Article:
MURRAY: The hearing is just getting underway, just a couple minutes ago.

BERMAN: These are live pictures. You're looking at it right now. I know you'll be watching this very closely. Come back to us, Sara, if there - or when there is news. Thank you.


BOLDUAN: Absolutely. We'll follow that.

We've got also this ahead, four children found alive after their plane crashed in the Amazon. How they survived more than two weeks on their own in the jungle.

Plus, a statewide ban on TikTok. Not just government devices, but all devices. That's what's happening in Montana. It's the first ban like it. So, how is it all going to work?

And a "Wizard of Oz" mystery solved. Why a man in Minnesota is facing federal charges now over Dorothy's ruby slippers.

We'll be right back.



BERMAN: The Republican governor in Nevada has vetoed three gun safety bills that passed the state's Democratic-led legislature. One would have raised the age to possess semi-automatic shotguns or rifles to 21. Another would have made it illegal to have a gun within 100 feet of an election site. A third would have barred people convicted of committing a violent hate crime from owning guns. Democrats would need at least one Republican to vote with them in the state senate to override the vetoes.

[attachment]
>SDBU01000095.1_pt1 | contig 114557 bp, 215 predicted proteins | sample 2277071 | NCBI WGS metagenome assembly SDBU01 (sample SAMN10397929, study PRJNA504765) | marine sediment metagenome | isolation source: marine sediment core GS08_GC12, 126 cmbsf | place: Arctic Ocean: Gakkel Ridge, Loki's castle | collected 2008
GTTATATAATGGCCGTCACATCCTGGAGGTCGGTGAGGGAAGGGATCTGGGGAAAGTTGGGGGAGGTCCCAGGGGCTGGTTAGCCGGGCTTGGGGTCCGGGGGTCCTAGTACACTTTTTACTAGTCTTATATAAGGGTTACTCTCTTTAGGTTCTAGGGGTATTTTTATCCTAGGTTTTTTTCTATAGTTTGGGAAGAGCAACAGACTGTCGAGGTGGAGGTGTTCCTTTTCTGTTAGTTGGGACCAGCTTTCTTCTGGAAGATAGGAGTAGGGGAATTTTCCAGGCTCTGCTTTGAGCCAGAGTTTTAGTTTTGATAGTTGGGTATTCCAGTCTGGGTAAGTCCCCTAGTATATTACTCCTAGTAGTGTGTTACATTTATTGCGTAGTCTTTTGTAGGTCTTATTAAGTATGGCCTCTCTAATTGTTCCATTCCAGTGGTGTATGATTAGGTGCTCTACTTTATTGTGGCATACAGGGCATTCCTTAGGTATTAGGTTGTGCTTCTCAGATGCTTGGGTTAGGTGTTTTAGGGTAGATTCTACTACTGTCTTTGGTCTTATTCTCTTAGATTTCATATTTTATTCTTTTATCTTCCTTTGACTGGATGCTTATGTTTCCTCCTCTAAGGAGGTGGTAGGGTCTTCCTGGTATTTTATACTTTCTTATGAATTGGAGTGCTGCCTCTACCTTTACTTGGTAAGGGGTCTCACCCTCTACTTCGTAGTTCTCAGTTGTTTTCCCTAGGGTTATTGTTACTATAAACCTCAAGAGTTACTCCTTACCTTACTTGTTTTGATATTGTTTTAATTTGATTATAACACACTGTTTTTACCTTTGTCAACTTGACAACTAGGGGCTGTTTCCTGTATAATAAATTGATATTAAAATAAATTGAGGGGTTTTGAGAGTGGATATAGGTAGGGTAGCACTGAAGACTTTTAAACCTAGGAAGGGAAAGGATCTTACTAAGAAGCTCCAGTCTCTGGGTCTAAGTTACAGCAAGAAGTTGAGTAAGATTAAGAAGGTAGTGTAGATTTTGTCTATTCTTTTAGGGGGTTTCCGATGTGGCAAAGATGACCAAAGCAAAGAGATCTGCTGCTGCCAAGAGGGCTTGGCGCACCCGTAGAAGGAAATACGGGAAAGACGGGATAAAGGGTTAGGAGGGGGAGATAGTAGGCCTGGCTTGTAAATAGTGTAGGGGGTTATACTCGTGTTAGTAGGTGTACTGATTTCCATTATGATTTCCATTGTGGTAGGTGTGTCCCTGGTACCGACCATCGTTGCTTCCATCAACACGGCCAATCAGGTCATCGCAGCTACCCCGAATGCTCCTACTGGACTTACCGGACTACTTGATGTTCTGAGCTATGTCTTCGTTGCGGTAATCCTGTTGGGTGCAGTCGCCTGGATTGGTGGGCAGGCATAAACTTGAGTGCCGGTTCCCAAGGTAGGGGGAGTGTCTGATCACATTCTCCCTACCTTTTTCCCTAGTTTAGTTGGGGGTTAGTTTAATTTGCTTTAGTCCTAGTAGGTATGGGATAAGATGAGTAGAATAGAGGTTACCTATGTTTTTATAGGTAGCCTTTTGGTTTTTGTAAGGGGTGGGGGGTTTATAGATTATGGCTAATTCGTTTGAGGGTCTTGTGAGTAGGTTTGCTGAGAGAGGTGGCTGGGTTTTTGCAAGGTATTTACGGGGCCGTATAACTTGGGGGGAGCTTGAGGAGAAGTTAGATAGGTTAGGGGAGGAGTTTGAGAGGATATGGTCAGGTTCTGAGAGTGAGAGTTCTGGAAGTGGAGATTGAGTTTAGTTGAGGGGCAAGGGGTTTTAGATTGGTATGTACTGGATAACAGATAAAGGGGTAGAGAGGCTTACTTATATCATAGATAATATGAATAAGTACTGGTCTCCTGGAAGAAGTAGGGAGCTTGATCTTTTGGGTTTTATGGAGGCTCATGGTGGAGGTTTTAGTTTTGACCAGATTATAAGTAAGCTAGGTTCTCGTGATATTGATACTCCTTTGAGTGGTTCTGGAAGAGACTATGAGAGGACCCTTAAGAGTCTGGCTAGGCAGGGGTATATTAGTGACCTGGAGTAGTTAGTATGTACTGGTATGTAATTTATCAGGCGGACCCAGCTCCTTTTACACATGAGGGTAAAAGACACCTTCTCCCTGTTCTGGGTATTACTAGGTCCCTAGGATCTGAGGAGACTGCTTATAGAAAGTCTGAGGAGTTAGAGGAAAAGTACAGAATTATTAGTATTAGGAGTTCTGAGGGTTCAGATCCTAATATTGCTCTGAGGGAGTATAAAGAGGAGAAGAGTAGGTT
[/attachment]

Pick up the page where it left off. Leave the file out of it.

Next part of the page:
Florida Governor Ron DeSantis is expected to officially enter the 2024 presidential race next week. That is according to two sources familiar with the matter. One source said DeSantis will file paperwork next week with a formal announcement soon after.

A Minnesota man has been indicted for stealing the pair of the original ruby slippers worn by Judy Garland in "The Wizard of Oz." The theft happened in 2005, but a federal grand jury just indicted Terry John Martin this week on one count of theft of major artwork. Authorities say he smashed a glass case in the Judy Garland Museum and stole the slippers, which are just one of four remaining pairs from the movie. They are now valued at $3.5 million. CNN has reached out to Martin for comment.

There is no place like home, Sara.

SIDNER: No place like home. I'm clicking my heels. Time is running down for TikTok in Montana. The governor signed a law banning it in the state. The controversial law will block the app from operating within state line and goes into effect this January, though a court challenge is expected in the case.

CNN tech reporter Brian Fung is here with us.

Thank you so much for joining us.

That wasn't the only target in the bill. What else is in there?

BRIAN FUNG, CNN TECH REPORTER: Yes, Sara, there's also a provision in this bill that goes after app stores like Apple and Google. And so it penalizes them for making the app available for download in Montana.